Plane & Pilot
Thursday, September 1, 2005

New Piper’s Saratoga II TC

Still “The One” for the turbo six-seaters

Any list of general-aviation evergreens is bound to include certain airplanes: The Cessna 170 and 172 would be near the top of the list; Piper’s venerable Super Cub would be a strong contender; Beechcraft’s straight-tail Bonanza would definitely qualify; and the Piper Cherokee Six also would likely make the list." />

Full icing certification can be expensive, especially for an aircraft manufacturer located in Florida, and Piper didn’t apply for known icing approval on its TKS system. In the ‘80s, Piper used a Cheyenne II as an ice-dispenser aircraft and would fly certification aircraft behind the dispenser, accumulating the required loads of ice and breaking it off to prove their de-ice systems for certification.

These days, the company would need to fly far north, find icing conditions and complete the required FAA flight tests on the road, far more expensive and slightly more dangerous, as well. Full known-icing approval also demands dual alternators and other mechanical accommodations.

For all those reasons, it wasn’t economically feasible for Piper to seek full approval. The very name, Piper Inadvertent Icing Protection (inevitably PIIP), suggests the system is only for accidental encounters with frozen IFR. That means you can’t depart into known icing, but you can use the system to get out of an emergency encounter. PIIP is priced at $27,500.

As with most big singles, the Saratoga II TC won’t carry full seats with full fuel and the options most pilots prefer. Piper lists the Saratoga TC’s standard useful load as 1,149 pounds. Subtract the inevitable 50 pounds of miscellaneous options and another 76 pounds for a fully serviced TKS system, and you’re left with 1,023 pounds of truly useful load. Full tanks would reduce that to 411 pounds in the cabin. You get the idea.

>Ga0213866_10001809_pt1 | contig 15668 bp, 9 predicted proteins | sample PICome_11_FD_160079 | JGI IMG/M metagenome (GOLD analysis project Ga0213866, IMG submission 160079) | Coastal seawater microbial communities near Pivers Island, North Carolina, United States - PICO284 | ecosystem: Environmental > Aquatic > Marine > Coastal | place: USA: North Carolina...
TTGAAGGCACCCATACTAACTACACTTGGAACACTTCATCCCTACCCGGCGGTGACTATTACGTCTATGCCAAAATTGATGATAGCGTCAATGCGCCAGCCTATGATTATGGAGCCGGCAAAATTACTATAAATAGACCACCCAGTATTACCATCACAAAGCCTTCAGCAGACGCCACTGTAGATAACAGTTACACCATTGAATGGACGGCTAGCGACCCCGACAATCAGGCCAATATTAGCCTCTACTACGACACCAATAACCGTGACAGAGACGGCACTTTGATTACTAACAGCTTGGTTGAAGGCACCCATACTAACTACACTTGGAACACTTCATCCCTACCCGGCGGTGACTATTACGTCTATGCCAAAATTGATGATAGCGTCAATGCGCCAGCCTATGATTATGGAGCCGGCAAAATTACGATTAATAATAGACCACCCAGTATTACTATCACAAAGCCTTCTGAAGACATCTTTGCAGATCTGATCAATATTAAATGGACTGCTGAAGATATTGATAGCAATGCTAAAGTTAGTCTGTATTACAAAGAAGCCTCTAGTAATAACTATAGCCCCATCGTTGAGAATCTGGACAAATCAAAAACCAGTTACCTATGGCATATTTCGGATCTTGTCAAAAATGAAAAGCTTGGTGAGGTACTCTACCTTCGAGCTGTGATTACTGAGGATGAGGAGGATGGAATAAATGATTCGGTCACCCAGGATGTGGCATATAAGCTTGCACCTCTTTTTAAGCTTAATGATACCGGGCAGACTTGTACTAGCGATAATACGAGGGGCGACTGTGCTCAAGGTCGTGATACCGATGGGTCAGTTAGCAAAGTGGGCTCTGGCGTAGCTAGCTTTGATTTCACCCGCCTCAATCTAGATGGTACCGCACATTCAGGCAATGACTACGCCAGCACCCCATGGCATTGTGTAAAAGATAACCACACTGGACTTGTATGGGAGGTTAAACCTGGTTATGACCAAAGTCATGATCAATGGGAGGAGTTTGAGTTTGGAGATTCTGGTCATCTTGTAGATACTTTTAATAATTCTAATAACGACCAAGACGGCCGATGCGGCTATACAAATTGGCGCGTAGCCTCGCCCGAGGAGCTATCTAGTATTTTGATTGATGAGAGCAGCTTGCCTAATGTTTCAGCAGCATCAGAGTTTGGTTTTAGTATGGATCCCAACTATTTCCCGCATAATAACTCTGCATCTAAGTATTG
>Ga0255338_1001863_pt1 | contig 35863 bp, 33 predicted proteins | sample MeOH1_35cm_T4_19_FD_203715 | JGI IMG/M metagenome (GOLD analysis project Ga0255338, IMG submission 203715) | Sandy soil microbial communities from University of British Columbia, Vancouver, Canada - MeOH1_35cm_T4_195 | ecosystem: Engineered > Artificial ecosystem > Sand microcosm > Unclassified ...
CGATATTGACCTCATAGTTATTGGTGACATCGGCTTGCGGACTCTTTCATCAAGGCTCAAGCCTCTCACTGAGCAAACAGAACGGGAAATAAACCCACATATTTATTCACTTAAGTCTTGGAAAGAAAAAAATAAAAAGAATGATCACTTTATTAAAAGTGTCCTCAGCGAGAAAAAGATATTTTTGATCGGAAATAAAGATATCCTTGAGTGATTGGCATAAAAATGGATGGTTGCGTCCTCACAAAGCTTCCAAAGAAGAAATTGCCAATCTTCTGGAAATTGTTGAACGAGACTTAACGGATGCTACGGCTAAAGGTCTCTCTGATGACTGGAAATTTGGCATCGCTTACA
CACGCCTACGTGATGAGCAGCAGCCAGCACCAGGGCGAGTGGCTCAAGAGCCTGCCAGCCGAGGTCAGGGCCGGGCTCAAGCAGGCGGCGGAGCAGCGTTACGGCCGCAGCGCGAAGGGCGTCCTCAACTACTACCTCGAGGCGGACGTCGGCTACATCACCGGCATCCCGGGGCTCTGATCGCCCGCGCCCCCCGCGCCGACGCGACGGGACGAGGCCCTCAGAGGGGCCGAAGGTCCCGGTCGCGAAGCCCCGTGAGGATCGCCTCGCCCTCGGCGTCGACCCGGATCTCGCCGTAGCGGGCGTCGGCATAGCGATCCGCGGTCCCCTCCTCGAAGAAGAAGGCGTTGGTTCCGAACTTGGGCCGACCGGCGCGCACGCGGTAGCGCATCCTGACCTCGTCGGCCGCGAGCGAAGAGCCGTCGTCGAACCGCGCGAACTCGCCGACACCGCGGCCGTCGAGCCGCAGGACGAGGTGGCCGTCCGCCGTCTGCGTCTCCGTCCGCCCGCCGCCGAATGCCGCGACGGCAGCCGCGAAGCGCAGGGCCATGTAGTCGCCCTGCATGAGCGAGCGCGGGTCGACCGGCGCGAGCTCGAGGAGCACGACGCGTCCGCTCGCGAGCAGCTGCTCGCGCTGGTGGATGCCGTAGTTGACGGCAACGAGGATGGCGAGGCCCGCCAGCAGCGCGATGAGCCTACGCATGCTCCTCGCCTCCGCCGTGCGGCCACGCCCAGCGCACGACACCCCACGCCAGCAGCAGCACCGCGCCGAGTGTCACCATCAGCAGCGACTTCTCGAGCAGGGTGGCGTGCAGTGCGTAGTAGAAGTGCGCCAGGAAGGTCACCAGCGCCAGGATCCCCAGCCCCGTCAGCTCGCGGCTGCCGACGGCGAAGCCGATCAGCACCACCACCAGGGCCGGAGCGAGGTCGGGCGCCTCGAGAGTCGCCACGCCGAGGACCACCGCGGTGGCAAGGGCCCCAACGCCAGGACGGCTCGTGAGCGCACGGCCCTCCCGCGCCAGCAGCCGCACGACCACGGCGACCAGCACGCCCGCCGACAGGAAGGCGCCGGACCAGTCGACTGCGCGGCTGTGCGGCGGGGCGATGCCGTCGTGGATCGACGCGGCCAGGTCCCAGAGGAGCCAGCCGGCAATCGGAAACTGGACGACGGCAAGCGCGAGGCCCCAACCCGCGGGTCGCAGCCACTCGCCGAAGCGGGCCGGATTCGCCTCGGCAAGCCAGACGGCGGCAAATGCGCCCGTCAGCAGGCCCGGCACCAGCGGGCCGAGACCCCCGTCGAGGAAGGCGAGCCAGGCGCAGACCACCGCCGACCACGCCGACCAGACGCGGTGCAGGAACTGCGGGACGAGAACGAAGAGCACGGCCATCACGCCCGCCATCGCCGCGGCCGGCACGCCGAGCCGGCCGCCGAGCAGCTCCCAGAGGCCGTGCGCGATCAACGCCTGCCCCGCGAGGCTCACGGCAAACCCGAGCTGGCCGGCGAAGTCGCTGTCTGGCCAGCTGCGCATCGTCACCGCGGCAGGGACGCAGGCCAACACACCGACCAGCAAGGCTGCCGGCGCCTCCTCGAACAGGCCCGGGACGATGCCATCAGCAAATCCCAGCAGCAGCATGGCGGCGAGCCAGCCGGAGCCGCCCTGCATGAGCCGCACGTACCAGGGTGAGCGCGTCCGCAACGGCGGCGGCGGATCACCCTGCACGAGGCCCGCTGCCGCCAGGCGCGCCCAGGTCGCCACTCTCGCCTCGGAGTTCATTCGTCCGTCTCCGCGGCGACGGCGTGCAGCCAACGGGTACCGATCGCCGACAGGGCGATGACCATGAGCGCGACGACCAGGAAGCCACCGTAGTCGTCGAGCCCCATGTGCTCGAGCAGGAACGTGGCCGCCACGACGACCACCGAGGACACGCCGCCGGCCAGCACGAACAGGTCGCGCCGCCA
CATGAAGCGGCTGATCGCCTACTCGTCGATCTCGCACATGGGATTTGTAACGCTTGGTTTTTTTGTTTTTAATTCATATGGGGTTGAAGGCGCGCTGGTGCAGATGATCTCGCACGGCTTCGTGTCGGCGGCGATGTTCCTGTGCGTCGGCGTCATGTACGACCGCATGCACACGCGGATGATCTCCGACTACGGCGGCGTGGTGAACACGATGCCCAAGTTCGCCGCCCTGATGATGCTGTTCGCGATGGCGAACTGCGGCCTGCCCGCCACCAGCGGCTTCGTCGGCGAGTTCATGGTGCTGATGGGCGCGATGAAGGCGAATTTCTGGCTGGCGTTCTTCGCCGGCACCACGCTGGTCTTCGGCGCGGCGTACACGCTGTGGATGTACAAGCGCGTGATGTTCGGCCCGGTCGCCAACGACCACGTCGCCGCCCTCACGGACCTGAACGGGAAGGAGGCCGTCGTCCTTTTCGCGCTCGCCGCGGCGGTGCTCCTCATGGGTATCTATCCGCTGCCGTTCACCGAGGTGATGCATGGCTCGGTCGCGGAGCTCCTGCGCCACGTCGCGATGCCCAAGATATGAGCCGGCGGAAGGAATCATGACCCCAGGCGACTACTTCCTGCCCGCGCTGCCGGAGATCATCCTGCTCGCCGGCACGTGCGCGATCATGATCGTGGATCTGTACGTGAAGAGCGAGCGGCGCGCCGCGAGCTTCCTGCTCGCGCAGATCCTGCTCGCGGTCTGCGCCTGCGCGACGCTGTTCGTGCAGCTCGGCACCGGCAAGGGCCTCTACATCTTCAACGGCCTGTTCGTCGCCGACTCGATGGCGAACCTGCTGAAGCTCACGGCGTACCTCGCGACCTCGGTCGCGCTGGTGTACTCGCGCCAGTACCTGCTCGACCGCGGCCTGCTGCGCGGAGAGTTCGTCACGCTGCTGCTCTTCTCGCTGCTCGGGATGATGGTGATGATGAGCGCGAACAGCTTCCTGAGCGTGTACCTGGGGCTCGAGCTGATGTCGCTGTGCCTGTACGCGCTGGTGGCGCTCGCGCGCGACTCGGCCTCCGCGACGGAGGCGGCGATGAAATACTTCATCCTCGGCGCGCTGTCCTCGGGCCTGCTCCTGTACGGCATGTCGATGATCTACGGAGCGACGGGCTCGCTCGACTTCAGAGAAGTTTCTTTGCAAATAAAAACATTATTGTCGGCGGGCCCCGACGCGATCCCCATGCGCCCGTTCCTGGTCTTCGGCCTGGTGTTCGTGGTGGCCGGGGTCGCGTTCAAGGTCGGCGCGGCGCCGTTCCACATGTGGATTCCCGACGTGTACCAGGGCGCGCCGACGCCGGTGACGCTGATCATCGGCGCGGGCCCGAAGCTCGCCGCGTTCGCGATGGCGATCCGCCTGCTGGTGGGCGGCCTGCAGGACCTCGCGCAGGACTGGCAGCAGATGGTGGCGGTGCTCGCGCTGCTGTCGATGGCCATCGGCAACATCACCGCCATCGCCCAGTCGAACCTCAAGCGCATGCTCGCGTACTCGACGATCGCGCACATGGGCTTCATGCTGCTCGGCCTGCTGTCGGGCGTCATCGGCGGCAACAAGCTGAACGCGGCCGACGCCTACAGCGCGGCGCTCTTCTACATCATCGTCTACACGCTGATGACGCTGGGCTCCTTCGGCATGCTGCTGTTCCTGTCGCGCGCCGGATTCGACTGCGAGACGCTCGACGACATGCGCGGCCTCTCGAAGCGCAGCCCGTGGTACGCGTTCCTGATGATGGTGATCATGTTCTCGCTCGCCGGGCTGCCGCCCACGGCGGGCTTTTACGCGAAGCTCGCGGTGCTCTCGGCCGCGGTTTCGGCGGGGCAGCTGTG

Fortunately, two factors help mitigate the situation. Most pilots rarely carry more than two or three folks at one time, and it’s not always necessary to fill the tanks. Sight gauges in the wing make partial fueling easy. If you were planning an IFR trip with a pilot as well as three passengers and wanted a hedge against icing, you could still carry nearly 60 gallons of avgas easily enough for two hours plus the appropriate reserves.

Two hours of flying could take you quite a ways over the horizon in a turbocharged Saratoga. At non-oxygen altitudes, the Saratoga TC can deliver cruise speeds better than 170 knots, and that number jumps over 180 knots at 15,000 feet. With two hours of endurance at high cruise, you could plan on nearly 350 nm, farther than most business or personal trips. If the payload allowed carrying full fuel and you needed longer range, the Piper Saratoga TC could reach out and touch a destination over 900 nm away. Max operating altitude is 20,000 feet.

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